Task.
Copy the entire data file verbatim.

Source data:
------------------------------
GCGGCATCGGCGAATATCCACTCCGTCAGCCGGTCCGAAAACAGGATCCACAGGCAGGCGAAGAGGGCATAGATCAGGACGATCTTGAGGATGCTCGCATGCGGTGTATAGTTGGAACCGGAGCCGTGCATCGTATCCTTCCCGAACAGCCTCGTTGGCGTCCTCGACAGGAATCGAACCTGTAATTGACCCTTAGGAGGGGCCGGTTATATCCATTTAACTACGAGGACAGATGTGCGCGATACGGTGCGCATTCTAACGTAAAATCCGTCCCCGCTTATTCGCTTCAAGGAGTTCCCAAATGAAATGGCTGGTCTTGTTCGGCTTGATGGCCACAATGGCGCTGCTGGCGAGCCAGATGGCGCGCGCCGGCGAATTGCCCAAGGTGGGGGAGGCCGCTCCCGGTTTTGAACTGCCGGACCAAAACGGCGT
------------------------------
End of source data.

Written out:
GCGGCATCGGCGAATATCCACTCCGTCAGCCGGTCCGAAAACAGGATCCACAGGCAGGCGAAGAGGGCATAGATCAGGACGATCTTGAGGATGCTCGCATGCGGTGTATAGTTGGAACCGGAGCCGTGCATCGTATCCTTCCCGAACAGCCTCGTTGGCGTCCTCGACAGGAATCGAACCTGTAATTGACCCTTAGGAGGGGCCGGTTATATCCATTTAACTACGAGGACAGATGTGCGCGATACGGTGCGCATTCTAACGTAAAATCCGTCCCCGCTTATTCGCTTCAAGGAGTTCCCAAATGAAATGGCTGGTCTTGTTCGGCTTGATGGCCACAATGGCGCTGCTGGCGAGCCAGATGGCGCGCGCCGGCGAATTGCCCAAGGTGGGGGAGGCCGCTCCCGGTTTTGAACTGCCGGACCAAAACGGCGT